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Wednesday, May 6, 2015 – PAGE 11
By Melissa Keogh
After three months of being covered in
soot and attempting to restore what was
lost in January’s Sampson Flat Bushfire,
the unsung heroes known as Blazeaid
volunteers are preparing to wind up
Among the team of dedicated helpers
are Jacob and Helen Vastenhoud and
Pete Spargo, who for months, have given
up their retirement to restore burnt
Before the outbreak of the bushfire, the
group of more than 40 fence fixers had
never met, but now share a bond formed
as a result of the Hill’s worst disaster
since Ash Wednesday in 1983.
The Vastenhouds, who hail from Uralla
in NSW, have camped in their motorhome
at Blazeaid’s base camp in Lenswood
Parked nearby is the caravan of self-
acclaimed “Blazeaid junkie” Mr Spargo
which is his nightly retreat after long
days navigating the fire scar and fixing
The Lenswood base is Mr Spargo’s
fourth Blazeaid camp after volunteering
in the Rockleigh, Eden Valley and
Bangalore fire zones over the past two
Adopted as Blazeaid’s team leader, the
former Port Lincoln man is one of the
group’s longest-standing volunteers,
arriving at the camp on January 26.
“When the fire first went through the
ground was just barren,” he said.
“Some of the properties are getting
greener, whereas others are still dirt
black – and that’s where the real heat
was. The heat, it just killed everything.”
The Vastenhouds are also active on
the ground, assessing burnt properties,
digging post holes and constructing
Over the past four months, the couple
has witnessed nature’s darkest side
but said the smallest of victories had
sprouted from the disaster.
“We went to one lady’s property and
she was walking among the ruins of her
house,” Mr Vastenhoud said.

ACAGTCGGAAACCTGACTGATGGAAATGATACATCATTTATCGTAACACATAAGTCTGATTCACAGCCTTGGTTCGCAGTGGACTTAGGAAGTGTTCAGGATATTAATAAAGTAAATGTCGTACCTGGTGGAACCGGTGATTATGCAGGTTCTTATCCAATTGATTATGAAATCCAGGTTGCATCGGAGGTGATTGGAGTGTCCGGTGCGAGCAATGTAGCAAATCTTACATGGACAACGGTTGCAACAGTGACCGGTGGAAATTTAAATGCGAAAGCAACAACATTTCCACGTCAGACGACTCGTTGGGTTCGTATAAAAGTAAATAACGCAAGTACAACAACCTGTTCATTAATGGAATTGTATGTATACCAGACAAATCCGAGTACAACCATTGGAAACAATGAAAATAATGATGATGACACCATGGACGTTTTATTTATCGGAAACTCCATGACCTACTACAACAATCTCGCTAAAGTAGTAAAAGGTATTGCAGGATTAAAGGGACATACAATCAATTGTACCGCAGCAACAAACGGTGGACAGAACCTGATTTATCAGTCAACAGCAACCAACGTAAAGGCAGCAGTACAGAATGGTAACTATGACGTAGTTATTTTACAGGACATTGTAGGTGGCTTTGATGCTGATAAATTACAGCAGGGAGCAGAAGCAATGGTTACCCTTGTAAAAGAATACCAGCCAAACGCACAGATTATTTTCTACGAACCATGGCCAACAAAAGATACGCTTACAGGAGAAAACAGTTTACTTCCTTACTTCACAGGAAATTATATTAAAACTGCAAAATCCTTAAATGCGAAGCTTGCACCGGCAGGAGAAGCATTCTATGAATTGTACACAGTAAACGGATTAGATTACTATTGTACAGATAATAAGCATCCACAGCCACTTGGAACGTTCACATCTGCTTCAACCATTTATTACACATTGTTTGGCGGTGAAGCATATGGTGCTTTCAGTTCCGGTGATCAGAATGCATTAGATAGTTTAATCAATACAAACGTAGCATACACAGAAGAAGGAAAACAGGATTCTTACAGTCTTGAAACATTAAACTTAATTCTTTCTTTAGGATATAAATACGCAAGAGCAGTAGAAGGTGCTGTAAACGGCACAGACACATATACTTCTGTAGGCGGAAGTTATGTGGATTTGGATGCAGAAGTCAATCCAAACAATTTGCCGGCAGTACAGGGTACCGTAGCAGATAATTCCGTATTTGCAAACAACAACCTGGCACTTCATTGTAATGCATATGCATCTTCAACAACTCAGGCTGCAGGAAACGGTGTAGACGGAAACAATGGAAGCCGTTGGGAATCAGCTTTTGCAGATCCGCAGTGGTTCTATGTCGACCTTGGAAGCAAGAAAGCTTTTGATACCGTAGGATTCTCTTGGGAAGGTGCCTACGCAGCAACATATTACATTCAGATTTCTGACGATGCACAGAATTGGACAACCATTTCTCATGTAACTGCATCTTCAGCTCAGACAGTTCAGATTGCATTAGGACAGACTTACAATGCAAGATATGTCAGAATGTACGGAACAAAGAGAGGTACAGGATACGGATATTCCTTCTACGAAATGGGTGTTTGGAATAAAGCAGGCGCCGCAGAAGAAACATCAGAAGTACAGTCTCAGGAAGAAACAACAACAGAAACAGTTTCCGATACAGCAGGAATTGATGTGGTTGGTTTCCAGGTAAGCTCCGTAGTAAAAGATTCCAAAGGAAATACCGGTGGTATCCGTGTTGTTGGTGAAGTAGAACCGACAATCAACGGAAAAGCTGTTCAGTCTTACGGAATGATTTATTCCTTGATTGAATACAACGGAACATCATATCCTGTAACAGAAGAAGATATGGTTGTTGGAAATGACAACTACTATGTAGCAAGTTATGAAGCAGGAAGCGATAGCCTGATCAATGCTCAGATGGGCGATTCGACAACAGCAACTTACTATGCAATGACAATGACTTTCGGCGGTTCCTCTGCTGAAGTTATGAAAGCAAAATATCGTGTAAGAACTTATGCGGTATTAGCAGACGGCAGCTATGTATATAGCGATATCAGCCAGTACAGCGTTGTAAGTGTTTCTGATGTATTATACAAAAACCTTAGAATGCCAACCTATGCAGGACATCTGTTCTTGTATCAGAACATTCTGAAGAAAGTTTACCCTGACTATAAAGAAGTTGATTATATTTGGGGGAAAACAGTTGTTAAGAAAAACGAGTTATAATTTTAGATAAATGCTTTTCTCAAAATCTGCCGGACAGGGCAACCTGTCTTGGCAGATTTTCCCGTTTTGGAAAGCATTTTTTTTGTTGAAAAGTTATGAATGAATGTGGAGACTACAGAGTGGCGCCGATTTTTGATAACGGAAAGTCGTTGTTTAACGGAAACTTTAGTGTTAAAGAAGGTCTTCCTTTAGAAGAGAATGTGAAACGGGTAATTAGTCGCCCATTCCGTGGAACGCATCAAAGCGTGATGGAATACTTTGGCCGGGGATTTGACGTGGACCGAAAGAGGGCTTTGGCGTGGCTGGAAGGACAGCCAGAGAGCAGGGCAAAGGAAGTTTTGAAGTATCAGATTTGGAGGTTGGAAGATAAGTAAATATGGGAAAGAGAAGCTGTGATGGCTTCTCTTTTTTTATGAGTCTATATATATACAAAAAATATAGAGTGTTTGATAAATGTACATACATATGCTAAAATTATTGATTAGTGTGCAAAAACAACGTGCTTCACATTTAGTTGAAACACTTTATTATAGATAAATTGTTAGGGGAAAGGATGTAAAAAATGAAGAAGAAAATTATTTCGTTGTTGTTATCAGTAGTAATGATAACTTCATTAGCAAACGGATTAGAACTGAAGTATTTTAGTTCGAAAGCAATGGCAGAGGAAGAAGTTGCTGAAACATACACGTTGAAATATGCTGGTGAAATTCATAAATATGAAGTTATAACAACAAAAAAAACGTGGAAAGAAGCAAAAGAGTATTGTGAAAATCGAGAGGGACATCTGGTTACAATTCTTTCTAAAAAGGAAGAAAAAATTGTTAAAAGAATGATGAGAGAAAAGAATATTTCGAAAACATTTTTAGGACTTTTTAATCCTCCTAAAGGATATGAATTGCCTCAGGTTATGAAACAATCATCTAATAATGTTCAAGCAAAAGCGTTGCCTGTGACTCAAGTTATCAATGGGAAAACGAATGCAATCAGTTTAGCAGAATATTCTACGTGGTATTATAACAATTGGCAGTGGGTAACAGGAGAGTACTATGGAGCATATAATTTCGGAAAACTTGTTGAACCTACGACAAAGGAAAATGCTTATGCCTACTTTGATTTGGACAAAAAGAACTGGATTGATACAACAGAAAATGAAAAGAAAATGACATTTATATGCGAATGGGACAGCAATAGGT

“Suddenly she came across a garden of
roses that were re-shooting.
“A lot of the time these people have
never spoken to anybody about the fire
until we turn up.
“But after a couple of days they’ve got
big smiles on their faces.
“What we do is important – it’s not just
about putting fences back together.”
The “Blazeaiders” come from all walks
of life and include people who have
temporarily swapped their lives as doctors
and dentists to become volunteers.
“Everyone comes back from the fire
ground black after being out all day
digging up fence posts,” Mrs Vastenhoud
“The ash gets over everything.
“You get in the shower and this grey
sludge just oozes off.”
Despite the Blazeaid camp officially
closing on May 24, Mrs Vastenhoud said
many fire-affected residents were “still at
“Everyone has moved on and people
think it should be all fixed by now,” she
“But people still have no fences, no
sheds, are still waiting on insurance, and
there are houses that haven’t even been
“Yes, the fire has gone, but these people
are still back at ground zero.”
The trio said they would stay with
Blazeaid until its final day of operation.
“There are some places that we stay
until the end and this is one of them,” Mr
Mr Spargo remains just as loyal and
said he wished the spirit of Blazeaid
could exist without bushfires having to
“I always said I’d be here until the end,
as long as my body holds up,” he said.
“Although after I’ll be having a darn
Blazeaid volunteers Pete Spargo, left, Jacob Vastenhoud and his wife Helen have camped at the Lenswood Research Centre for the past
four months, helping to clear properties and fix fences destroyed across the Sampson Flat fire zone.
Fire long gone but volunteers remain
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